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Male Fern (Dryopteris filix-mas)


Life history

Species overview

Male Fern (Dryopteris filix-mas), a State Special Concern plant, is found in mesic hemlock-hardwood forests, often on rocky basaltic slopes. The optimal identification period for this species is late May through late September.

Synonyms: Polypodium filix-mas

Identification

  • Distinguishing characteristics: Pinnules and segments serrately lobed, barely spinulose; rachis with hair-like scales; petioles less than 1/4 the length of the leaves.
  • Flower characteristics:
  • Fruit characteristics: Sori round, protected by a reniform indusium, appear in a single series on each side of segment midrib.
  • Leaf characteristics: Fronds oblanceolate to rhombic, 20 to 80 cm long, 10 to 30 cm wide, commonly widest above the middle, tapering to a truncate or obtuse base, broadly acute or obtuse below the acute-acuminate apex, twice pinnate or twice pinnate-pinnatified with many segments contracted at the base, the segments serrate to lobed, barely spinulose, the laminae eglandular.

Phenology

  • Blooming phenology:
  • Fruiting phenology: mid to late summer
  • Optimum time to identify: late May through late September

Other

  • Growth form: Fern
  • Vegetative reproduction: Rhizomatous
  • Life cycle: Perennial
  • Comments: Associated Species: Acer saccharum, Betula alleghaniensis, Tsuga canadensis, Ostrya virginiana, Athyrium angustum, Quercus rubra, Adiantum pedatum.

State status

Status and Natural Heritage Inventory documented occurrences in Wisconsin

The table below provides information about the protected status - state and federal - and the rank (S and G Ranks) for Male Fern (Dryopteris filix-mas). See the Working List Key for more information about abbreviations. Counties shaded blue have documented occurrences for this species in the Wisconsin Natural Heritage Inventory database. The map is provided as a general reference of where this species has been found to date and is not meant as a range map.


Documented locations of Dryopteris filix-mas in the Natural Heritage Inventory Database as of March 2012.

Summary Information
State StatusSC
Federal Status in Wisconsinnone
State RankS1
Global RankG5
Tracked by NHIY

Habitats and landscapes

The Natural Heritage Inventory has developed scores indicating the degree to which each of Wisconsin's rare plant species is associated with a particular natural community or ecological landscape. This information is similar to that found in the Wildlife Action Plan for animals. As this is a work in progress, we welcome your suggestions and feedback.

General habitat information

  • Habitat description: Found in mesic hemlock-hardwood forests, often on rocky basaltic slopes.
  • Soils: Moist soils.

Natural communities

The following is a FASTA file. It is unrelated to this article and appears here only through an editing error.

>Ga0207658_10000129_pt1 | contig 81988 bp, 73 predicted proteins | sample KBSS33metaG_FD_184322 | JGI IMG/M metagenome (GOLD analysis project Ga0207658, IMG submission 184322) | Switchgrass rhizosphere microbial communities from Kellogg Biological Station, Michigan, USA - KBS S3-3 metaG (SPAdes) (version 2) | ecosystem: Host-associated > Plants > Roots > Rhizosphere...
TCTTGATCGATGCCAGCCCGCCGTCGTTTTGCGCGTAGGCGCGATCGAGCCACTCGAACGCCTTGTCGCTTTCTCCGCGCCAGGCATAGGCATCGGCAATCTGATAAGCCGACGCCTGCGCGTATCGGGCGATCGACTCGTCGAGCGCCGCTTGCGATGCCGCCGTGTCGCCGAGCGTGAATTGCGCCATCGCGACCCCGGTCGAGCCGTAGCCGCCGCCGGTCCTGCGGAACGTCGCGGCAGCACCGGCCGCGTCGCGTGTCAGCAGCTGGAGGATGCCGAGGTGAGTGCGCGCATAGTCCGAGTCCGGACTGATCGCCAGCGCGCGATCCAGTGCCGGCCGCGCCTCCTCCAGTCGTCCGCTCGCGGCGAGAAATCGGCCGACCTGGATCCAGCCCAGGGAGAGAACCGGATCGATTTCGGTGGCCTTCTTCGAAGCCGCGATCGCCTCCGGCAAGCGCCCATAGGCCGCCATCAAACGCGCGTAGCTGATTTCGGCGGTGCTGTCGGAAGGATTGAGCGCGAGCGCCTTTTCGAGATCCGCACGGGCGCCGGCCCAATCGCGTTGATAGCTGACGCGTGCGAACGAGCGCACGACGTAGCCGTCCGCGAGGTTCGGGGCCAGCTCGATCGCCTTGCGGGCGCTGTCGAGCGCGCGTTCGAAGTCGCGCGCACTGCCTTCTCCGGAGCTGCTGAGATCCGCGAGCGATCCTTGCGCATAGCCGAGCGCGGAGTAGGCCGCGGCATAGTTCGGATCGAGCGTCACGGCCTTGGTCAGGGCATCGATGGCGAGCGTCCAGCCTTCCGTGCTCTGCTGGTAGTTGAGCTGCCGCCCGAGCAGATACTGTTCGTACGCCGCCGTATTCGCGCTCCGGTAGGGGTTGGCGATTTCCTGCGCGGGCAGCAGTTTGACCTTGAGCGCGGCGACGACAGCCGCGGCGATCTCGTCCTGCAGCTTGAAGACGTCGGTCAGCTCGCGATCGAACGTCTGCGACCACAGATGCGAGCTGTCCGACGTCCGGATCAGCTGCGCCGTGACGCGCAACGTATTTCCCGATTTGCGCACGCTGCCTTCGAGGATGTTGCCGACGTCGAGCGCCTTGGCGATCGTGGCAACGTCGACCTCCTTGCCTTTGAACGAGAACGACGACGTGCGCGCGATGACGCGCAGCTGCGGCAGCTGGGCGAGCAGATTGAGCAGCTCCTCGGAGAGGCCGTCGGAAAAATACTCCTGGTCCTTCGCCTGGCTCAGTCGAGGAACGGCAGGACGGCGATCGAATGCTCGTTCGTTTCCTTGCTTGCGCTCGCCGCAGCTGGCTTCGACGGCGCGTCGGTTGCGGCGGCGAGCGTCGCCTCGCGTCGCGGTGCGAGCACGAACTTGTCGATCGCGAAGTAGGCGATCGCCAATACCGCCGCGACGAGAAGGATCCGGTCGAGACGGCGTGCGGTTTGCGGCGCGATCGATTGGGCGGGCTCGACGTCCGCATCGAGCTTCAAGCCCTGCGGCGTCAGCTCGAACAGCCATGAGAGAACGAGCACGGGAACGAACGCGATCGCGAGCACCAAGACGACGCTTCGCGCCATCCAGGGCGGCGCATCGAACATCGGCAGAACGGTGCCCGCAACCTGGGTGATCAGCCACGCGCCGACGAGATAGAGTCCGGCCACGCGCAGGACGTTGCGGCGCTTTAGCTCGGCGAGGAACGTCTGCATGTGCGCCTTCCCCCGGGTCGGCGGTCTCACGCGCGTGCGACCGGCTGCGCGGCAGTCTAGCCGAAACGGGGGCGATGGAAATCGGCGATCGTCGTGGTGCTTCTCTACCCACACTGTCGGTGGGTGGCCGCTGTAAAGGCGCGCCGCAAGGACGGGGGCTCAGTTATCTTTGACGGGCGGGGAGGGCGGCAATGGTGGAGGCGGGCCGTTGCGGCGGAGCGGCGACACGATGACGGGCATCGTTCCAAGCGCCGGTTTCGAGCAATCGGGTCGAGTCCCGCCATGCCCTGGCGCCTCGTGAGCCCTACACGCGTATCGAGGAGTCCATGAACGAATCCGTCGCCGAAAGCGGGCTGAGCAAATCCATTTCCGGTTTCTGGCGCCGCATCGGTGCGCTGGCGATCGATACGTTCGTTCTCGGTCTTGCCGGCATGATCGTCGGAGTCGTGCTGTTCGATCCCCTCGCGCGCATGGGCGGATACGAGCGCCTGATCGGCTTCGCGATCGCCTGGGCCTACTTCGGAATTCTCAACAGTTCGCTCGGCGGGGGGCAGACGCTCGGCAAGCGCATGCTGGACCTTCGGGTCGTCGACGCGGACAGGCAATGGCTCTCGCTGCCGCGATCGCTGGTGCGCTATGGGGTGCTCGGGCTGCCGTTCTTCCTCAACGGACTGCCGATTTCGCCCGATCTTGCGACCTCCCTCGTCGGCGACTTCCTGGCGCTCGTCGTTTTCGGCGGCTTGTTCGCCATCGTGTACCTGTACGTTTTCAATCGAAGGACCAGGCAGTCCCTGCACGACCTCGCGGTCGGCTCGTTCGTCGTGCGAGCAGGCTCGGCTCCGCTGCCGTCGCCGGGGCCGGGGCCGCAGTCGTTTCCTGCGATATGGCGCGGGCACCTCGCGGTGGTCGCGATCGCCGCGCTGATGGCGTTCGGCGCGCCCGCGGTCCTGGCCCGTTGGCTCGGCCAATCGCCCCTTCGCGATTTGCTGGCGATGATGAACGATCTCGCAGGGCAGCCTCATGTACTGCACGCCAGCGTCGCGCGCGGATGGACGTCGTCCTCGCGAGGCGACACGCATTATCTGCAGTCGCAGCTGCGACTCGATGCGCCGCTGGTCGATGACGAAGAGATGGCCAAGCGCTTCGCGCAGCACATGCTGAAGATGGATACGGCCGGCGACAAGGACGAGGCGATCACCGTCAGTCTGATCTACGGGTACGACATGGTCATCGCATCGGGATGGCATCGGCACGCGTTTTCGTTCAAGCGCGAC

This table lists the natural communities that are associated with Male Fern. Scores for natural community associations are: "significant" association (score=3), "moderate association" (score=2) or the species can be present but is only weakly associated with the community (score=1).

Natural communities score
Northern Mesic Forest 3

Ecological landscapes

This table lists the ecological landscape association scores for Male Fern. The scores (3=High, 2=Moderate, 1=Low, 0=None) also correspond to the map.

Map of the Ecological Landscapes of Wisconsin.

Species guidance

The Endangered Resources Program has developed avoidance measures and management guidelines for plants on the Natural Heritage Working List. These are a work in progress, and we welcome your suggestions and feedback. Sources used in developing this information can be found here.

Male Fern (Dryopteris filix-mas) has very few known occurrences in the state and is of the highest priority for conservation; we encourage you to consult with your District Ecologist or NHI Botanist for specific recommendations for your site.

Avoidance measures

These are specific actions designed to avoid "take" (mortality) of this species.

  • Avoid known individual plant locations and conduct operations elsewhere when they are least likely to cause damage. Ideally, this would involve frozen, snow-covered ground. However, in areas of the state where frozen conditions are unreliable, very dry soils late in the growing season might be the best available alternative. Consult with a biologist, if needed.
  • Avoid broadcast spraying of herbicides; use care with spot spraying.
  • Avoid site preparation that heavily disturbs herbaceous ground layer and soil; these include bulldozing and furrowing, as well as grubbing and stump removal.
  • Avoid direct disturbance to sensitive microsites such as seeps, cliffs, and moss-covered boulders.

Management guidance

Management guidelines are additional considerations that may help maintain or enhance habitat for this species

  • Maintain high forest canopy cover; this species requires shaded habitat conditions.

Photos


Male Fern  [Photo #1308]

Photo © Emmet Judziewicz.

Male Fern  [Photo #23927]

Photo ©  Biopix.

Male Fern  [Photo #23928]

Photo ©  USDA-NRCS.

Male Fern  [Photo #23528]

Photo © Chris Noll.


Support for Wisconsin's rare plant information has been provided by the Division of Forestry, the Endangered Resources Fund and the Wisconsin Rare Plant Preservation Fund. To donate, visit the Natural Resources Foundation of Wisconsin [exit DNR].

Last revised: Thursday, August 07, 2014
Southwest Savanna Southern Lake Michigan Coastal Western Coulees and Ridges Southeast Glacial Plains Central Sand Hills Central Lake Michigan Coastal Central Sand Plains Northern Lake Michigan Coastal Northern Lake Michigan Coastal Northeast Sands Western Prairie North Central Forest Northern Highlands Northwest Lowlands Northwest Sands Northwest Lowlands Superior Coastal Plains Forest Transition